Beyond Sugar Shock

Does Halloween Trigger You?

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The Season of Sugar Overload is now in high gear. It’s that time of year again when sugar-loaded children will bounce off the walls and when adult sugar addicts buy super-sized bags, give out a lot of candies but later over-gobble the sweet stuff so that they end up in Sugar Shock. Today, I invite […]

Crazy Cravings™

Self-Compassion Helps You Lose Weight

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If I told you there was one simple thing you could do so that you’d stick to your diet, quit carbs, ditch sugar, or clean up your diet what would you say? It’s ridiculous to expect perfection, especially when it comes to dieting. That’s downright impossible. As a delightfully imperfect human being, you may “slip” […]

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You Can Retrain Your Brain to Prefer Healthier Foods!

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Join the Conversation: Does this news excite you, too?
If you find it hard to say no to candies, cookies, chips, it may be because your brain is addicted to them, according to a new study.
In short, your brain is actually hooked on junk food, which, of course, leads to weight gain and obesity and other harmful dieases.
But promising news came out recently, which reveals taht you you can literally ‘reprogram’ your brain so that you not only break your food addictions, but you actually develop a preference for healthier non-fattening foods so you lose weight.
For my part, I’m simply thrilled by this exciting news.
You may wonder, though, is this just too good to be true? Not so!
Some definitive proof this is possible came from a September 2014 study by scientists at Tufts University and Harvard Medical School. The researchers used functional magnetic resonance imaging to show how the brains of volunteers had been altered during a six-month experiment, during which they forsake high caloric foods for low caloric ones.
Thirteen overweight or obese adults between the ages of 21 and 65 were placed in either an intervention group or a control group. The intervention group received 19 hour-long support group sessions during the 24 weeks in which they were taught how to use portion-controlled menus and recipe suggestions designed for high-satiety. The foods consumed in this plan were low-glycemic index carbohydrates along with high fiber and high protein (known as the idiet.) FYI, these are the foods I recommend, too, as you can discover in Beyond Sugar Shock.
These foods” have “a slower digestion profile and reduction fluctuations in blood glucose that could reduce hunger,” according to the study. The control group received no such counseling or support.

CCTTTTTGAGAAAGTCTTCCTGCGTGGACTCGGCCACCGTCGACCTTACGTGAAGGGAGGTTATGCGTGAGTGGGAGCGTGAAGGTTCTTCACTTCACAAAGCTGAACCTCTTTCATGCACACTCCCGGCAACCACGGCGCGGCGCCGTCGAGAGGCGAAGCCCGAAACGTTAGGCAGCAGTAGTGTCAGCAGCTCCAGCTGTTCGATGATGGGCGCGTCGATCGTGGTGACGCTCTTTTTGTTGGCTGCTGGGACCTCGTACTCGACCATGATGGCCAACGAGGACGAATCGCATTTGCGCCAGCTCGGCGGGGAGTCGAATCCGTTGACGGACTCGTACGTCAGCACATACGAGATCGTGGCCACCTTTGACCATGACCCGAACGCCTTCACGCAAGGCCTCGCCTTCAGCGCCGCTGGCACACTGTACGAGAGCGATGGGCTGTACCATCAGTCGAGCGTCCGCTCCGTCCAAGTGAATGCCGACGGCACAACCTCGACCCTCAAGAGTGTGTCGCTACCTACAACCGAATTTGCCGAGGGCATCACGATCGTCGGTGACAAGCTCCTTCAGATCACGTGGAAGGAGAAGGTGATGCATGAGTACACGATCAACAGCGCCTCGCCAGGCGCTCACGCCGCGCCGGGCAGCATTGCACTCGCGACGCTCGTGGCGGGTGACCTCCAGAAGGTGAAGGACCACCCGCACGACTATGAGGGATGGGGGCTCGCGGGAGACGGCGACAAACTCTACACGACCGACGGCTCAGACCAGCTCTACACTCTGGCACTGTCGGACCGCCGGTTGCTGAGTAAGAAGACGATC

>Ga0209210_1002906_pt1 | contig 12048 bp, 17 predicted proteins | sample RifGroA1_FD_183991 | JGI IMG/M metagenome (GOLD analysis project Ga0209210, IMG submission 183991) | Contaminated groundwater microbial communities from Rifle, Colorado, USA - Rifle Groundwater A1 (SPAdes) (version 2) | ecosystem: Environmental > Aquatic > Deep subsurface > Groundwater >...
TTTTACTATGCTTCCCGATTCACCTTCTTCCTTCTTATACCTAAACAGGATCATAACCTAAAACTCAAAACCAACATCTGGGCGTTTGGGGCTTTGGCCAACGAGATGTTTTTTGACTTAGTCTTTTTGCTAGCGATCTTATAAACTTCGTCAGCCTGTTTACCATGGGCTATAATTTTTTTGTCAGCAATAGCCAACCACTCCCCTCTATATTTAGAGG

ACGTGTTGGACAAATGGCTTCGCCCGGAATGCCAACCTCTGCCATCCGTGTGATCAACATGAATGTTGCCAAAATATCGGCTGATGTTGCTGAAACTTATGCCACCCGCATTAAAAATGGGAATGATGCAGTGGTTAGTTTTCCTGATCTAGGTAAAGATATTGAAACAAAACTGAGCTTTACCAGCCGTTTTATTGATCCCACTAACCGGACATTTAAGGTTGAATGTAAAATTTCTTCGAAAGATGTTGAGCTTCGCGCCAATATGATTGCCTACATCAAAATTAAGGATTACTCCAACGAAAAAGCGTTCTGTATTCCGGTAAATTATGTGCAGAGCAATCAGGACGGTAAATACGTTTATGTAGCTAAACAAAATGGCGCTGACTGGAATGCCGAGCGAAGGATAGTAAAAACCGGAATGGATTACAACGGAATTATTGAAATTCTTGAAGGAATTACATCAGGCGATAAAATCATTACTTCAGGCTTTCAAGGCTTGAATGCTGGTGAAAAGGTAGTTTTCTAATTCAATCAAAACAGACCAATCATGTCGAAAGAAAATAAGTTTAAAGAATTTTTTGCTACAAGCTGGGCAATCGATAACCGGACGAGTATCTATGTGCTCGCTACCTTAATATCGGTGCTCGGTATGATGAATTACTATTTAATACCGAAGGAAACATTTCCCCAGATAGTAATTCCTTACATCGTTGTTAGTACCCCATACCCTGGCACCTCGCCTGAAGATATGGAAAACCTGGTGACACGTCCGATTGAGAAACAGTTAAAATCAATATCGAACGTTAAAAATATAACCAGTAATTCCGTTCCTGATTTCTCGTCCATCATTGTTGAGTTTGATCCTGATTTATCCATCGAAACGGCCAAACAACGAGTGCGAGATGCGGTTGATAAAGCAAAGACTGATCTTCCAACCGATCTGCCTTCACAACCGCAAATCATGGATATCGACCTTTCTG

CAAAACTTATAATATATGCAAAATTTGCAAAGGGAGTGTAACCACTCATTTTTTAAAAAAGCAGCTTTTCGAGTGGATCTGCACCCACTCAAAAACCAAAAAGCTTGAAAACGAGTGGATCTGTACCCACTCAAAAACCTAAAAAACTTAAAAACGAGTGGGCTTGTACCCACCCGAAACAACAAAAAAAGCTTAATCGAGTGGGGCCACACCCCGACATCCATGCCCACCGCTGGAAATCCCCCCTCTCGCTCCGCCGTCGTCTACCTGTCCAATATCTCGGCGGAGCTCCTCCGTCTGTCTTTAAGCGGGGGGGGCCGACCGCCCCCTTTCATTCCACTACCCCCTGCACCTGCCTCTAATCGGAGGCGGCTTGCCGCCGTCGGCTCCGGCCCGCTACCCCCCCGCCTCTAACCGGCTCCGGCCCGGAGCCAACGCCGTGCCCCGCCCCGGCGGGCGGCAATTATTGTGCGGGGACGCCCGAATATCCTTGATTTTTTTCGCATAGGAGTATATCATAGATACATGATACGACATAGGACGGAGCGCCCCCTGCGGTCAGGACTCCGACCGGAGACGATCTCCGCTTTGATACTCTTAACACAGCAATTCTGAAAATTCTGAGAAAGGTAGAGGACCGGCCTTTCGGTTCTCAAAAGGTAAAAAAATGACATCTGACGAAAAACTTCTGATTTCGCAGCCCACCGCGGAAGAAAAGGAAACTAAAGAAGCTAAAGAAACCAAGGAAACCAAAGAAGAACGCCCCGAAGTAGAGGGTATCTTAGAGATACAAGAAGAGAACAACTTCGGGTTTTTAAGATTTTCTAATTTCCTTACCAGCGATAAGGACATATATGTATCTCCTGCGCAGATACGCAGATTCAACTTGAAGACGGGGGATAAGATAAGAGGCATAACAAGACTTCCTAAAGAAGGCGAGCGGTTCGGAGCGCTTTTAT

What’s intriguing is that before the experiment began and six months later, on its completion, all study participants underwent the fMRI scans as they were shown 40 food and 40 non-food images. The foods were half high caloric and half low caloric.
While being scanned, the volunteers rated the desirability of the images they saw on a scale of 1 to 4, with 1 being undesirable and 4 being extremely desirable. Those who had gone through the six months of intervention measured significantly less response in the striatum region of their brains (an area governing reward processing) when shown the high caloric foods and more responsivity when shown the low caloric images.
It was as if the brain charges they previously got from these foods had been disconnected. They also achieved significant weight loss, whereas the control group lost little weight and still had no control over how their brains craved certain unhealthy foods.
One of the study co-authors, Sai Krupa Das, Ph.D., who is with the United States Department of Agriculture Human Nutrition Research Center, observed how the weight loss program they used with high-fiber, low glycemic foods worked hand in hand with behavior change education to bring about the remarkable changes in weight and brain activity related to cravings.
“The weight loss program is specifically designed to change how people react to different foods, and our study shows those who participated in it had an increased desire for healthier foods along with a decreased preference for unhealthy foods, the combined effects of which are probably critical for sustainable weight control,” according to Dr. Das. “To the best of our knowledge this is the first demonstration of this important switch.”
Sources: “Training your brain to prefer healthy foods.” Tufts University. http://medicalxpress.com/news/2014-09-brain-healthy-foods.html.
“Pilot randomized trial demonstrating reversal of obesity-related abnormalities in reward system responsivity to food cues with a behavioral intervention.” Deckersbach T. Et al. Nutrition & Diabetes. September 2014. http://www.nature.com/nutd/journal/v4/n9/full/nutd201426a.html
iDiet program. https://www.theidiet.com/content/food
Join the Conversation: Does this news excite you, too?